The Annexation of Austria in the Eyes of the German Public

(March 1938)


The effect of the Austrian developments on the German public was quite varied. The following reports evidence that it can hardly be said that the entire nation was caught up in an ecstasy of joy. In addition to the loud enthusiasm, many secretly feared that war would come. Often this fear was the initial reaction, which then gave way to muscle-flexing when it became evident that the Western powers would go no further than to protest on paper. Our agents observed this everywhere, and in almost all reports a bitterness comes through over the fact that these same Western powers who had blocked the republic's union with Austria were now backing down against this application of brute force. Indeed, this contradictory behavior of the Western powers brings with it great psychological danger. The peace-loving segment of the population will lose its faith in the politics of international reconciliation and will gain the impression that force is necessary to achieve anything. Consequently, people will be more inclined to accept Hitler's power tactics. The more hawkish segment of the population will come to believe that the Western powers are afraid and will in the future continue to back down, so that Germany will have free rein. ... A report from Bavaria: "Hitler's speech of February 20 was followed by all with great interest. Contrary to other occasions, this time there was no indifference. All were anxiously awaiting what Hitler would have to say regarding Austria. [Austrian chancellor] Schuschnigg's speech had aroused the hopes of the middle-class opposition. People were convinced that Hitler had suffered a defeat and that Austria would defend itself. ... [Hitler's speech] was a disappointment because no one could figure out just what exactly he wanted. No one had expected that Hitler would make a speech threatening war without making every possible attempt to placate the Western powers. Consequently this speech was to have the effect of heightening the fear of war. The public's mood became more depressed with every new day." A second Bavarian report: "The entry of German troops into Austria stirred all feelings. On Saturday morning the prevailing opinion was that war was inevitable. People thought that France would march into Spain, that Czechoslovakia would mobilize, and that Russia would come to the aid of Czechoslovakia, and so on. ... In summation, one can say that the mood of the people was one of deep depression. It was quite unlike 1914. ..." " By Saturday evening, when the radio transmitted Hitler's reception in Linz [Austria], the mood began to change. A noticeable relaxation of tension set in. Now there would be no war after all; sons [in the military] would come home again; no enemy planes would appear; Austria was now part of Germany; Hitler had done it after all. The Nazis were back on top. 'Without firing a shot, that is an accomplishment; and the others simply fell over! And then the Gleichschaltung of Austria. This tempo, this pace - no one expected this. Hitler is a master politician; yes, he really is a great statesman; greater than Napoleon, because he is conquering the world without waging war.' These were the opinions that were expressed. ..."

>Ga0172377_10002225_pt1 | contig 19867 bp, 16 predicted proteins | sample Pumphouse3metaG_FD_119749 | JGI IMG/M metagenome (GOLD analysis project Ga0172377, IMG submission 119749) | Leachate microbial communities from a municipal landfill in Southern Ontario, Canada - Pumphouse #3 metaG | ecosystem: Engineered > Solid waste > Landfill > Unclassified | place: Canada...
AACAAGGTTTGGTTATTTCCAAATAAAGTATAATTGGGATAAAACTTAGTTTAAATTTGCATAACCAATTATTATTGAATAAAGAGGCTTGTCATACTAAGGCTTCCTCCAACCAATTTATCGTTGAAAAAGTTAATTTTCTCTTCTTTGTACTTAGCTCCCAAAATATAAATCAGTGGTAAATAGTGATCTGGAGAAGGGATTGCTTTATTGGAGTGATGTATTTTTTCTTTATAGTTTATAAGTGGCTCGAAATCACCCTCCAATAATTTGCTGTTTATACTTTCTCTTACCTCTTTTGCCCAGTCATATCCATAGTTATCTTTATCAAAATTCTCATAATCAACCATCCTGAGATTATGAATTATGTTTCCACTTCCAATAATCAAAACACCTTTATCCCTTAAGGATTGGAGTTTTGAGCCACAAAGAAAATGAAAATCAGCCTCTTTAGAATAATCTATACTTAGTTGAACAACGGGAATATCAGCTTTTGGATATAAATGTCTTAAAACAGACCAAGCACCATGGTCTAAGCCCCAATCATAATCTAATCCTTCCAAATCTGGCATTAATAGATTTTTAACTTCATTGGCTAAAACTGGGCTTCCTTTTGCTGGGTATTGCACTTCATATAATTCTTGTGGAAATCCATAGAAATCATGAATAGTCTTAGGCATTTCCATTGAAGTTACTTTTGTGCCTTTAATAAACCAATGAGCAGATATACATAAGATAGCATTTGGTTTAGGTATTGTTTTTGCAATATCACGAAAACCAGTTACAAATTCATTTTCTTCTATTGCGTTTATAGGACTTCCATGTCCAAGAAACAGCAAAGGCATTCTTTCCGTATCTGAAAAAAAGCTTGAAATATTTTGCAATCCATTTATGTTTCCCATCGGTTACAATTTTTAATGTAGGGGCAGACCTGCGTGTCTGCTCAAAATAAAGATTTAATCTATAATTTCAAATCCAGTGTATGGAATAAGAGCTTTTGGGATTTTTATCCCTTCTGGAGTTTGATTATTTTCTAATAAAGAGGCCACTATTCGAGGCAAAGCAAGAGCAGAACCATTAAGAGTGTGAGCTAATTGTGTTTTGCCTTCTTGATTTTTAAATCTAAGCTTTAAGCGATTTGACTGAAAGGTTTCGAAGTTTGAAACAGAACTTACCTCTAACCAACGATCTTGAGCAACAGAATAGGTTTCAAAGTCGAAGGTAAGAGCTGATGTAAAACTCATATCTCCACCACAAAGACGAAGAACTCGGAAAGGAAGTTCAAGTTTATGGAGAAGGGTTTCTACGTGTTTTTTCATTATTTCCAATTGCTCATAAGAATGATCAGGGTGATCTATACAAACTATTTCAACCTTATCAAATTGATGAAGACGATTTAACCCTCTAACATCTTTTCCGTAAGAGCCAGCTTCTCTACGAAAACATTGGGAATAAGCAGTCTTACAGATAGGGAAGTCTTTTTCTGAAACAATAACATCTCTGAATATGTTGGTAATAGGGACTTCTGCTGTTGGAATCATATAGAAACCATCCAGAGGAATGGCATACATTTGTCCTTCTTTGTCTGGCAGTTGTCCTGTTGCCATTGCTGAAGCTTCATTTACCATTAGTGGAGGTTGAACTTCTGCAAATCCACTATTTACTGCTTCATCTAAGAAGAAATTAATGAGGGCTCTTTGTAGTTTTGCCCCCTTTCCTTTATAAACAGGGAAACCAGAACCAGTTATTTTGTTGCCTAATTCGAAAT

Source: B. C. Sax & D. Kuntz, "Inside Hitler's Germany," Massachusetts, 1992, pp. 349-350.